If we take the case of Germany vs Ireland as an example, the parity in Germany was helped by the PV subsidies which actually increased the cost of electricity:
[In Germany:] The per unit contribution to RES expansion increased from 1.33 cent/kWh in 2009 to 6.35 cent/kWh in 2016 leading, among other effects, to a residential electricity retail price increase from 21.4 cent/kWh to 27.7 cent/kWh which made self-consumption continuously more attractive altogether (Johann & Madlener 2014). [...]
Unlike in Germany and
many other countries, however, the Irish REFIT does not provide support for solar energy so far. Moreover, REFIT is levied by the Public Service Obligation (PSO), i.e. it is paid for on a per household rather than on a per unit basis. As a result, residential electricity retail prices (per kWh) have not increased to a similar extent. They amount to approximately 18 cent/kWh, which is much lower than in Germany.
So from this it seems clear that parity is more or less equivalent with higher prices. (Also of note, Ireland still has pretty high electricity prices compared to other EU countries; Germany has the highest.)
Also, as explained in a brief paper, but should be rather obvious, grid parity is an average of costs/prices. It's not a magic number at which all consumers switch. A given consumer may face a price that is higher or lower than that, depending on a good number of factors:
PV costs per watt vary due to many factors including
module, inverter, wiring & racking component costs,
mounting difficulty depending on roof type or ground
conditions, labor costs, and profit margins. Costs per kWh
in the first year of production will depend on insolation, tilt,
orientation, shading, local soiling conditions, and the many
smaller loss factors that affect real system performance.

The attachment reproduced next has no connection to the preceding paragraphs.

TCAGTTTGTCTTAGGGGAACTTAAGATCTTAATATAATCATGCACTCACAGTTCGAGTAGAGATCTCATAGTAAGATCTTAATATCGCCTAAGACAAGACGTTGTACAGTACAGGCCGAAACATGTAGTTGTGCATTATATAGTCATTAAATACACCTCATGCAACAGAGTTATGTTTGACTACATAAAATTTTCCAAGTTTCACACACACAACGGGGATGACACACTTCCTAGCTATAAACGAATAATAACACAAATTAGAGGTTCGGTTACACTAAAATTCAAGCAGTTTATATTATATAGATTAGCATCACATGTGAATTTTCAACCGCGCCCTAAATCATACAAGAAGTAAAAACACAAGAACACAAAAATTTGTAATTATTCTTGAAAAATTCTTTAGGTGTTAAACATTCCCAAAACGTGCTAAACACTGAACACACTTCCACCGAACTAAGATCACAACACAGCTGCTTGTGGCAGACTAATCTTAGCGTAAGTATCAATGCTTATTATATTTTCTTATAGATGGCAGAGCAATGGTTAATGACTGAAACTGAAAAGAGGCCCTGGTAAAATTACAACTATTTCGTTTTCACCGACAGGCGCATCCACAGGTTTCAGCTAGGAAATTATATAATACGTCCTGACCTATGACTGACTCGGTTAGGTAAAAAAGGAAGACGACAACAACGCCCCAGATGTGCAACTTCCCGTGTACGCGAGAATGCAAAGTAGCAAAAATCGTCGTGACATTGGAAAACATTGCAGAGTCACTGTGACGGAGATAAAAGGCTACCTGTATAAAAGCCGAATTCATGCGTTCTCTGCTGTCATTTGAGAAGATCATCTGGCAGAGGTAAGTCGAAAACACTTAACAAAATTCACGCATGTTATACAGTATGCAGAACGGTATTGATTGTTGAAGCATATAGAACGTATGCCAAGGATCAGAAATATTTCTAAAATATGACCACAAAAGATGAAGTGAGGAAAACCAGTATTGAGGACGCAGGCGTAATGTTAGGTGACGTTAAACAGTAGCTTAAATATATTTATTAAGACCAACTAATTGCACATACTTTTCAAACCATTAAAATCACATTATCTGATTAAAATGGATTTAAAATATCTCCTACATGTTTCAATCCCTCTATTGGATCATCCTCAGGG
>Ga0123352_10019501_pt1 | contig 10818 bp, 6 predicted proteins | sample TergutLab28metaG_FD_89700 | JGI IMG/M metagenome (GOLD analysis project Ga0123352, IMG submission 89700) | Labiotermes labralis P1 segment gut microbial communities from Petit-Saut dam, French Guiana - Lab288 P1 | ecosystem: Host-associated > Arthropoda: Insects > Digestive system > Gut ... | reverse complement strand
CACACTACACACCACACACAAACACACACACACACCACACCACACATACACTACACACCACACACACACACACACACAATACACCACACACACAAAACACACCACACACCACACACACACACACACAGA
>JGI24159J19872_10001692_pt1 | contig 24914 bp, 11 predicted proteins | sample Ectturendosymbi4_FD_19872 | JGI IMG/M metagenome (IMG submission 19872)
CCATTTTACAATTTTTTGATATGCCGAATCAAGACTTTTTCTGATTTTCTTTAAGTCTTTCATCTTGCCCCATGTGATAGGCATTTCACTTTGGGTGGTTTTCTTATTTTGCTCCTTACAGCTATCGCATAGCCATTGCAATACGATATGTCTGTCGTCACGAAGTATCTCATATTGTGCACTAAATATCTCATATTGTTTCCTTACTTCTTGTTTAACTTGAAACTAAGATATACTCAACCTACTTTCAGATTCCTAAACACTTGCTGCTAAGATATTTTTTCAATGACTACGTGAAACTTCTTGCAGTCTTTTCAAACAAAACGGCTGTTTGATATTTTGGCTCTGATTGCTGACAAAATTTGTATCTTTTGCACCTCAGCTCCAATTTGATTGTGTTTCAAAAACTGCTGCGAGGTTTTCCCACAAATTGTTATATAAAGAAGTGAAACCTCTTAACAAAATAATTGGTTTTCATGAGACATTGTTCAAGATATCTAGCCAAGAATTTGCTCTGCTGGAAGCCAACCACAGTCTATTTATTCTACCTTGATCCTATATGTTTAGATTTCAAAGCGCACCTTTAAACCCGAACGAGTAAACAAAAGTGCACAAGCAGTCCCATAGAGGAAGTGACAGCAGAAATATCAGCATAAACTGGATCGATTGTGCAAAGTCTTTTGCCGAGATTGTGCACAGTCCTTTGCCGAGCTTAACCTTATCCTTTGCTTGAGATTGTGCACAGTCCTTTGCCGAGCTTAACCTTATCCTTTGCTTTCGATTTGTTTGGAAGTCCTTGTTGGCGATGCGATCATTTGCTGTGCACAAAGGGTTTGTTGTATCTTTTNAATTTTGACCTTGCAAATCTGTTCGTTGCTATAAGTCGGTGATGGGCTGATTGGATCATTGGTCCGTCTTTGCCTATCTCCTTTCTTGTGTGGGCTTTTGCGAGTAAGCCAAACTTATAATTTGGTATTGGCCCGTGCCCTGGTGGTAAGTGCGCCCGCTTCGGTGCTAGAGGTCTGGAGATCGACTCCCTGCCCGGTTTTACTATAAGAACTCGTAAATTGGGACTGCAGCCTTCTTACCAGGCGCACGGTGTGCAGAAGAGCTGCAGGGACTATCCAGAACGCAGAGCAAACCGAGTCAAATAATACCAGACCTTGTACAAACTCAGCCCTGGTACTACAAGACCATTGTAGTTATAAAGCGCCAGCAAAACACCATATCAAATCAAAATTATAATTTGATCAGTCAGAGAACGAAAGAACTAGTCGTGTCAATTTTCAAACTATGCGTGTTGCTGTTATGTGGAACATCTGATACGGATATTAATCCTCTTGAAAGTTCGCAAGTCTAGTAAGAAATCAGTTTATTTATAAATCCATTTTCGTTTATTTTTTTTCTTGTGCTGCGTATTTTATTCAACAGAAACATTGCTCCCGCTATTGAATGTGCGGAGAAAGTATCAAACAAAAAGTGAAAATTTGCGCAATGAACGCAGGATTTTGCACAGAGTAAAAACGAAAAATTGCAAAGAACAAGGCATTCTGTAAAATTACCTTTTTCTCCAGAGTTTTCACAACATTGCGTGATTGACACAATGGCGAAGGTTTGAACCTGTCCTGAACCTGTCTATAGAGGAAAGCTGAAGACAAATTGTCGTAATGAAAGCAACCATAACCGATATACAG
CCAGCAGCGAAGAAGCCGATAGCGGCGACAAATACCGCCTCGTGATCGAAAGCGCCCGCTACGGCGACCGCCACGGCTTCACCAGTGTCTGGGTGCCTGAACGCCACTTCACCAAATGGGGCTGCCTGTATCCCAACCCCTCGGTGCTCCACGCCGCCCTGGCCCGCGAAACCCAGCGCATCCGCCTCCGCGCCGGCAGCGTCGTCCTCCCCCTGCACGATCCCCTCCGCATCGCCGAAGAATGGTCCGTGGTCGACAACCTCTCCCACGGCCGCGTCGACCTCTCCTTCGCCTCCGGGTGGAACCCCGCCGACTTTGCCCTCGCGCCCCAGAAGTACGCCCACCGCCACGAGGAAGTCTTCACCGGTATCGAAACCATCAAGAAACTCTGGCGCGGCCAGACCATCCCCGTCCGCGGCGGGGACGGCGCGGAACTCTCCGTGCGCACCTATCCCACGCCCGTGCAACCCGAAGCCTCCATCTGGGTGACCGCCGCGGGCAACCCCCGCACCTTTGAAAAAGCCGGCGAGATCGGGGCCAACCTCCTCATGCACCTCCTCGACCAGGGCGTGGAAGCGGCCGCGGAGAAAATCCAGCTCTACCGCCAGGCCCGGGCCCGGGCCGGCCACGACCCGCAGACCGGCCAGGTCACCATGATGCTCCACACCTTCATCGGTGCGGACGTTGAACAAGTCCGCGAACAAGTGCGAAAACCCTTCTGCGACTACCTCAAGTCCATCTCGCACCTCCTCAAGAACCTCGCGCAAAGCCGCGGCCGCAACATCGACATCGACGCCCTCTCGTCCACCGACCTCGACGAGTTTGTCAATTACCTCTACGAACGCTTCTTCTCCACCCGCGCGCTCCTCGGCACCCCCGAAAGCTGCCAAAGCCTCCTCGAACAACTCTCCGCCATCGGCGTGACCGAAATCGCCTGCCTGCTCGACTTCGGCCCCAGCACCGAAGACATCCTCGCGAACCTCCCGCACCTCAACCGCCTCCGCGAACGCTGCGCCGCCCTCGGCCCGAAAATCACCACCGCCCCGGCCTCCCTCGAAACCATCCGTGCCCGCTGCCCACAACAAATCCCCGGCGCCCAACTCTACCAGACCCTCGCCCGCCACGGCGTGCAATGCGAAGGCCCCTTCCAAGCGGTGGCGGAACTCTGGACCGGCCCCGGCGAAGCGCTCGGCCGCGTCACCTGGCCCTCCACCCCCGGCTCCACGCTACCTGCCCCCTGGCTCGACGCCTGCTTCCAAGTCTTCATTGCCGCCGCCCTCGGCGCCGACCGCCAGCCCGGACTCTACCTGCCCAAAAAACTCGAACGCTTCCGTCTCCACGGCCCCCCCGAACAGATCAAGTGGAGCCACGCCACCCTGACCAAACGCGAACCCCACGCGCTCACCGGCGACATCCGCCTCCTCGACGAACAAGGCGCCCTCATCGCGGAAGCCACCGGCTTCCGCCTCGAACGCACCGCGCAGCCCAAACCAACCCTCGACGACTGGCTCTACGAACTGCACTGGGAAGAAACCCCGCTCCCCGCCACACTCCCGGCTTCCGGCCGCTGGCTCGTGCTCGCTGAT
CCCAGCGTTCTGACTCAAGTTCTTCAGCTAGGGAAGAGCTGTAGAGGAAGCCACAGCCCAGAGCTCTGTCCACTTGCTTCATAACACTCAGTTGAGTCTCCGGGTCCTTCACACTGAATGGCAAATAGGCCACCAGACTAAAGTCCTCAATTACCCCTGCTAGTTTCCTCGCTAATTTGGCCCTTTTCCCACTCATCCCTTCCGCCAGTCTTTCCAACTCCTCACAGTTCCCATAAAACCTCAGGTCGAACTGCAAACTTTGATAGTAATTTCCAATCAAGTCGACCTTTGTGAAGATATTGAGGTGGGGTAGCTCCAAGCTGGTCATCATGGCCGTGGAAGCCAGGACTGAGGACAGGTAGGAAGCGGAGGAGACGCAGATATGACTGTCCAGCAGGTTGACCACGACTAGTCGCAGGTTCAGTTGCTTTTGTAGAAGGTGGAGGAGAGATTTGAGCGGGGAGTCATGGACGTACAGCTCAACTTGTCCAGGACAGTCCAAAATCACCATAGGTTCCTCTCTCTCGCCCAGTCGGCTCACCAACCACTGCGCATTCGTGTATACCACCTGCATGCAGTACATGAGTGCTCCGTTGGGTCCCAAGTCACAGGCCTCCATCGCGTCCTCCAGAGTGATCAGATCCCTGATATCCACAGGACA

Lifetime costs per kWh produced (on a levelized or other
basis) will depend on discount rates or cost of borrowing,
investor expectations, module & system degradation,
system availability, inverter replacement costs,
All of these factors vary from site to site, contractor to
contractor, product to product, and investor to investor.
There may be an “average cost” but there will also certainly
be a range.
Similarly, the value of the savings from a PV system on a
per kWh basis varies significantly from customer to
customer (often even between those on the same rate
schedule) usually on both the production and consumption
side of the calculation. It will vary on the consumption side
because of the customer’s usage patterns with respect to
time-of-use electric rates, total consumption on a tiered
electric tariff, current demand charges and the customer’s
ability to eliminate or reduce demand charges with PV and
load management and/or rate schedule switching to a nondemand
And since the parity is also driven by tax incentives (at least in the US case):
Variations across tax status (residential, commercial, nontaxable),
residential tax bracket, Alternative Minimum Tax,
Corporate vs. Non-Corporate business tax rates, and state
tax rates will affect system net cost, and the cost of energy
produced from identical systems.
Likewise for the expected return on PV/renewables investment:
There is also a range in customer expectations of an
acceptable rate of return that would entice them. This is
evidenced regularly in the financial markets all over the